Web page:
Another major side effect of Tramadol found, leading to hospitalization.

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Latest studies have shown that Tramadol causes severe Hypoglycaemia which can lead to one’s hospitalization.

Tramadol: is an opioid analgesic used for treating moderate to severe pain.

Hypoglycaemia: is a condition of low blood sugar, involving an abnormally diminished content of glucose in the blood. A variety of symptoms are seen with this condition, ranging from mild dysphoria to more serious situations like seizures, brain damage and death. Major problems arise when the supply of glucose to brain is inadequate, leading to impaired functioning.

As tramado is widely used for its pain relieving properties and seems to be less addicting, researchers from Jewish General Hospital in Montreal conducted a study to assess whether the increased hypoglycemic risk with the use of tramadol is serious enough to cause hospitalization of the patients.

Study:

Objective: to figure out whether tramadol is increasing the chances of hospitalization by causing severe hypoglycemia, on comparison with codeine.

Authors surveyed the UK database of all patients, newly treated with tramadol or codeine for non cancer pain between 1998 and 2012. 3334,034 patients were contained in the study, out of which 305,924 just started using codeine and 28,100 were the new users of tramadol.

Result of the study:  1105 patients ended up being hospitalized due to low blood glucose levels and 110 died from severe hypoglycemia during a 5 year follow up period.

The study showed that tramadol on comparison with codeine is responsible for increasing the risks of hospitalization for hypoglycemia. The study also showed that the patients were more prone to this risk in the first 30 days of using the drug, this relation was ascertained in case crossover and cohort analyses. The incidence of hospitalization for hypoglycemia with tramadol within first 30 days was seen to be 3.0% per 10,000 persons- month, whereas it was only 0.7/10,000 persons- month with codeine.

Tramadol overdose in a woman leading to hospitalization for hypoglycemia was also reported.

This shows that tramadol is responsible for 3 fold increase in risk of hospitalization for hypoglycemia.

“Although rare, tramadol induced hypoglycemia is a potential adverse drug event. The clinical significance of these novel findings require additional investigations.” authors.

According to co author Laurent Azoulay, assistant professor of oncology department at McGill University, Montreal,  patients with diabetes and taking glucose lowering agents are not the only ones at risk with tramadol but non diabetic patients are at an equal chance of suffering from severe low blood glucose by this drug.

But it is still unclear whether tramadol should not be used in patients taking glucose lowering drugs or it should be administered in such patients but with more care and caution.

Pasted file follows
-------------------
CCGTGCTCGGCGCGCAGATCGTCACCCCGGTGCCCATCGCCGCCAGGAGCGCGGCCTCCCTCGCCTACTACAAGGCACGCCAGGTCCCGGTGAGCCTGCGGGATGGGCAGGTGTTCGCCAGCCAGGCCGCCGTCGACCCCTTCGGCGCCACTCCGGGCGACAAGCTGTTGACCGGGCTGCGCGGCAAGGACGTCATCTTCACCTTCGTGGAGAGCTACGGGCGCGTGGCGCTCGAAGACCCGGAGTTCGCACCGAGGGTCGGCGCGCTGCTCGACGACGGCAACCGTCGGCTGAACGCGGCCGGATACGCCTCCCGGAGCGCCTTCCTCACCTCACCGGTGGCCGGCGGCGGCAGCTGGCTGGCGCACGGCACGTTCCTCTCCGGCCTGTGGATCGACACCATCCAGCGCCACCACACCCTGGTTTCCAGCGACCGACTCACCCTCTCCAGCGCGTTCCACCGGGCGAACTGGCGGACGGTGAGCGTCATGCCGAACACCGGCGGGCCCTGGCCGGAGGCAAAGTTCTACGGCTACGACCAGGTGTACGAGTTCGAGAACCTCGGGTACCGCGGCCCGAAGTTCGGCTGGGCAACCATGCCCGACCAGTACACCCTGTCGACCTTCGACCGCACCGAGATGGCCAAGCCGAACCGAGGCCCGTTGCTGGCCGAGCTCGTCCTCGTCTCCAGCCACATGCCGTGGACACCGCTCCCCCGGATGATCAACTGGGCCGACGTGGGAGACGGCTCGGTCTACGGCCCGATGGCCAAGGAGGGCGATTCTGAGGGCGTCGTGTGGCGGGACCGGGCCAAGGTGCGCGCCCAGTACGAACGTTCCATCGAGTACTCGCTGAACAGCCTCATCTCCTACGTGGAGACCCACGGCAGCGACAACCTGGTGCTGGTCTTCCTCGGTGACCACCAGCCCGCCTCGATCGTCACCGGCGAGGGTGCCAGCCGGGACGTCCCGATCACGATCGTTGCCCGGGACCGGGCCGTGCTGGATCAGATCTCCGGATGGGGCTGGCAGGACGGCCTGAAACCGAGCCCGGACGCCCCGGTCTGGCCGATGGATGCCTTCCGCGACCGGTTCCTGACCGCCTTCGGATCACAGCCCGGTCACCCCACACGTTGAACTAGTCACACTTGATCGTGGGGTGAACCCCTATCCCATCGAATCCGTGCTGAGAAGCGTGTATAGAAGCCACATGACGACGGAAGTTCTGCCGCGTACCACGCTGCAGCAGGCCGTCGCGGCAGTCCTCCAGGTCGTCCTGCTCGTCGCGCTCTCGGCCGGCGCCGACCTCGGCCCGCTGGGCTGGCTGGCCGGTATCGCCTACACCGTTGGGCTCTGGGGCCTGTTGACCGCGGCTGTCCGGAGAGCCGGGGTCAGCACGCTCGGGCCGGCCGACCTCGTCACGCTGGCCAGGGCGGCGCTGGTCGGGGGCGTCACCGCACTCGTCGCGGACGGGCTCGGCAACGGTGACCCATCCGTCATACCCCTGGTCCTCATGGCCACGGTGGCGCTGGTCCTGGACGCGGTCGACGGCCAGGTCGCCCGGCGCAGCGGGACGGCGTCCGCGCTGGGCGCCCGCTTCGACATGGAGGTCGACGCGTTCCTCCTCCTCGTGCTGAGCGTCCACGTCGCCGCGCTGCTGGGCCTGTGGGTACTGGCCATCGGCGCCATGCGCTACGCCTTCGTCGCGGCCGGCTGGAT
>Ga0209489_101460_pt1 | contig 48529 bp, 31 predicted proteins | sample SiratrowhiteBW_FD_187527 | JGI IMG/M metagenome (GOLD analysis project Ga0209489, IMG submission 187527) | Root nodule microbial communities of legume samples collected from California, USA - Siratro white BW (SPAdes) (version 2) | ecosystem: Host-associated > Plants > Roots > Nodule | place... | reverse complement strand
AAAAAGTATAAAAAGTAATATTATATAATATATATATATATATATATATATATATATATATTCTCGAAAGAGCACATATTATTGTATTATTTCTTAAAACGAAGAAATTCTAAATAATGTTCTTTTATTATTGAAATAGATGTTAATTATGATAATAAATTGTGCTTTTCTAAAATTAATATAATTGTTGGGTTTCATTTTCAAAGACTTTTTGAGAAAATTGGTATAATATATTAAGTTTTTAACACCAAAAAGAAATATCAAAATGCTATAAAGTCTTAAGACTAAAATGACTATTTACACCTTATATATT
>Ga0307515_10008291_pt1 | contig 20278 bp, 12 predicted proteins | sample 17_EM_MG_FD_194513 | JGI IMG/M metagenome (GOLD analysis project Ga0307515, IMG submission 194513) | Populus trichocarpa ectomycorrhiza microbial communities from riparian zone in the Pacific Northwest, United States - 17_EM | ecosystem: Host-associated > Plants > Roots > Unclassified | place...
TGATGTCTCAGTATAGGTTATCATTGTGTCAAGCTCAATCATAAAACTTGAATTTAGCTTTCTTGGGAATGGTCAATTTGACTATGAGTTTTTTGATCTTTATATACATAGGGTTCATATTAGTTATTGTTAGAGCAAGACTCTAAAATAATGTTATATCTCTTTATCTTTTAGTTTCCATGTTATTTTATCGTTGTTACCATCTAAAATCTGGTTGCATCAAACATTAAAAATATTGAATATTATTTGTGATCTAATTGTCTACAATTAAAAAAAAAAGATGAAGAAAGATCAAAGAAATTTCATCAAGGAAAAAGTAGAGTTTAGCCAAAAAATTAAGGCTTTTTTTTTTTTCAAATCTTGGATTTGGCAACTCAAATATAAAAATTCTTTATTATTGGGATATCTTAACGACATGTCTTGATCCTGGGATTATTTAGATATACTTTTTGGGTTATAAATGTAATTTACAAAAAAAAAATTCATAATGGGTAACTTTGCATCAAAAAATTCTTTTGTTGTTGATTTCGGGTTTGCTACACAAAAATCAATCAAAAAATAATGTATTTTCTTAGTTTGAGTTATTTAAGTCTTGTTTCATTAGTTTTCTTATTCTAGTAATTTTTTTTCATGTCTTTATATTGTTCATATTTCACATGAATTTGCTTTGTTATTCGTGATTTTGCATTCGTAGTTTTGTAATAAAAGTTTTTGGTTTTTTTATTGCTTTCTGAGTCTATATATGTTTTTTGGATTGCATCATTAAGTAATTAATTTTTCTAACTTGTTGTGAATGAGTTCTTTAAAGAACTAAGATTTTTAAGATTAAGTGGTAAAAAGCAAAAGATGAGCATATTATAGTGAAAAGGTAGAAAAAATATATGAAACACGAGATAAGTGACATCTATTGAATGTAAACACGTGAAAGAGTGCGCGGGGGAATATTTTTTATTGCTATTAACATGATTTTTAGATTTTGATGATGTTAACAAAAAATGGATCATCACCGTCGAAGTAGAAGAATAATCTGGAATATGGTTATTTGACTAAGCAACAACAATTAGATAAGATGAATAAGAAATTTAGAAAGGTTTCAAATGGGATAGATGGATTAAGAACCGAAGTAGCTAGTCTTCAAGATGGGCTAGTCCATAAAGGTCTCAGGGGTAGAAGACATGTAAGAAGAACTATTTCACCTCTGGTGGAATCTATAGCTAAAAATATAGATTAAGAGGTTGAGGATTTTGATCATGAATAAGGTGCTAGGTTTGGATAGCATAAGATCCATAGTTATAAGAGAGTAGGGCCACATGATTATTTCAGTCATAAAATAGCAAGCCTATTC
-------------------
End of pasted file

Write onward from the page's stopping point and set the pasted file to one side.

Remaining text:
Another surprising fact which was found in the study was that the risk of hypoglycemia with tramadol was higher in non diabetic patients.

Mechanism through which tramadol causes hypoglycemia: it is believed that the pharmacodynamic properties of the drug could be playing a role in causing hypoglycemia. Tramadol shows its actions or effects by activating the MOR and by inhibiting the central serotonin and nor epinephrine re uptake. Serotonin is seen to regulate the glucose levels in our body.

Animal studies: it was seen that in rats with streptozotocin 60mg/kg IV (a chemical that is toxic to the insulin producing beta cells of the mammalian pancreas) induced diabetes, tramadol depicted a dose dependent glucose lowering effect. This effect continued when these rats were exhausted of serotonin by using P- chlorophenylalanine, showing that the effect is serotonin independent or serotonin free. But when naloxone hydrochloride was used, these effects appeared to be weak.

Results of the animal study: after inducing diabetes in rats the test drug which was tramadol showed hypoglycemic activity when compared to the standard drug which was glimepiride.

According to Dr. Lewis Nelson, Professor in the department of emergency medicine at New York School of Medicine, tramadol is not a safe alternative to conventional narcotic pain relievers. He also stated that although the cases of hospitalization for hypoglycemia is less likely to be seen in this study, the actual rates of hypoglycemia caused by tramadol can be much more higher due to under recognition and under reporting. 

The writers suggest that hypoglycemia can prove a life threatening situation, so clinicians need to practice a lot of care and vigilance in patients taking tramadol or those who abuse it.

Time on tramadol when patients have low blood sugar:

<1 month… 82.26%

1-6 months… 3.23%

6-12 months… 0.00%

1-2 years… 9.68%

2-5 years… 1.61%

5-10 years… 3.23%

10+ years… 0.00%

Gender differences of having low blood sugar with tramadol: 

Female… 48.68%

Male… 51.32%

Severity of low blood sugar with tramadol:

Least… 0.00%

Moderate… 40%

Severe… 60.00%

Most severe… 0.00%

Age of people who have low blood sugar with tramadol:

0-1… 0.00%

2-9… 0.72%

10-19… 2.16%

20-29… 9.35%

30-39… 12.59%

40-49… 14.03%

50-59… 15.11%

60+… 46.04%

This study will help physicians better to compare the risks and benefits of tramadol before prescribing it to the patients. Before initiating the treatment with tramadol, physicians and patients need to see whether its benefits are actually overpowering its adverse effects. It is believed that tramadol’s adverse effects in majority of patients outweigh the benefits and the patients need to be educated about all the serious side effects of this drug, including hypoglycemic problems and how these conditions should be managed.

Reference:

  • JAMA internal medicine December 2014
  • US Pharmacist December  2014
  • Web Md
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